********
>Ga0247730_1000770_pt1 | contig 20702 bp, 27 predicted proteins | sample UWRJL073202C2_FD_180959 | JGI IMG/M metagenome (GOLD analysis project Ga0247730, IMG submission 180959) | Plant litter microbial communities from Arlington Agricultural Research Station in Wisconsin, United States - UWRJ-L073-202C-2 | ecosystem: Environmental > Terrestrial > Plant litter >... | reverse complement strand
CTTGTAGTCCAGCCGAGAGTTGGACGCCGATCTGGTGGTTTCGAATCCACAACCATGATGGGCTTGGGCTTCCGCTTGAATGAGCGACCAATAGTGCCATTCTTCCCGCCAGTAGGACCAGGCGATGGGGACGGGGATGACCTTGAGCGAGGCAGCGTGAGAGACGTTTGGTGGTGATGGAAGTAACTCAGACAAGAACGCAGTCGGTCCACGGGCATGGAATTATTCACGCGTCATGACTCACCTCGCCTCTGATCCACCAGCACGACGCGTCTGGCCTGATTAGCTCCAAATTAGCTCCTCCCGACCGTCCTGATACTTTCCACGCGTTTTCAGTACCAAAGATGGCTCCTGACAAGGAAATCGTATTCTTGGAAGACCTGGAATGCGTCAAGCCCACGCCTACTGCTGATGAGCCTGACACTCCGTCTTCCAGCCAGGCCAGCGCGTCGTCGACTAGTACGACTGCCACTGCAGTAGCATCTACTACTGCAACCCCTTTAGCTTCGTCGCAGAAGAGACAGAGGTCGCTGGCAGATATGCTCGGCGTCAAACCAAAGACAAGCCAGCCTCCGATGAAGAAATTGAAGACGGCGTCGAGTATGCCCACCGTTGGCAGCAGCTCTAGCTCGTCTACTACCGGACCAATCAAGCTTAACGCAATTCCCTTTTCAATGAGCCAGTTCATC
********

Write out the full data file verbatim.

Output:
>Ga0247730_1000770_pt1 | contig 20702 bp, 27 predicted proteins | sample UWRJL073202C2_FD_180959 | JGI IMG/M metagenome (GOLD analysis project Ga0247730, IMG submission 180959) | Plant litter microbial communities from Arlington Agricultural Research Station in Wisconsin, United States - UWRJ-L073-202C-2 | ecosystem: Environmental > Terrestrial > Plant litter >... | reverse complement strand
CTTGTAGTCCAGCCGAGAGTTGGACGCCGATCTGGTGGTTTCGAATCCACAACCATGATGGGCTTGGGCTTCCGCTTGAATGAGCGACCAATAGTGCCATTCTTCCCGCCAGTAGGACCAGGCGATGGGGACGGGGATGACCTTGAGCGAGGCAGCGTGAGAGACGTTTGGTGGTGATGGAAGTAACTCAGACAAGAACGCAGTCGGTCCACGGGCATGGAATTATTCACGCGTCATGACTCACCTCGCCTCTGATCCACCAGCACGACGCGTCTGGCCTGATTAGCTCCAAATTAGCTCCTCCCGACCGTCCTGATACTTTCCACGCGTTTTCAGTACCAAAGATGGCTCCTGACAAGGAAATCGTATTCTTGGAAGACCTGGAATGCGTCAAGCCCACGCCTACTGCTGATGAGCCTGACACTCCGTCTTCCAGCCAGGCCAGCGCGTCGTCGACTAGTACGACTGCCACTGCAGTAGCATCTACTACTGCAACCCCTTTAGCTTCGTCGCAGAAGAGACAGAGGTCGCTGGCAGATATGCTCGGCGTCAAACCAAAGACAAGCCAGCCTCCGATGAAGAAATTGAAGACGGCGTCGAGTATGCCCACCGTTGGCAGCAGCTCTAGCTCGTCTACTACCGGACCAATCAAGCTTAACGCAATTCCCTTTTCAATGAGCCAGTTCATC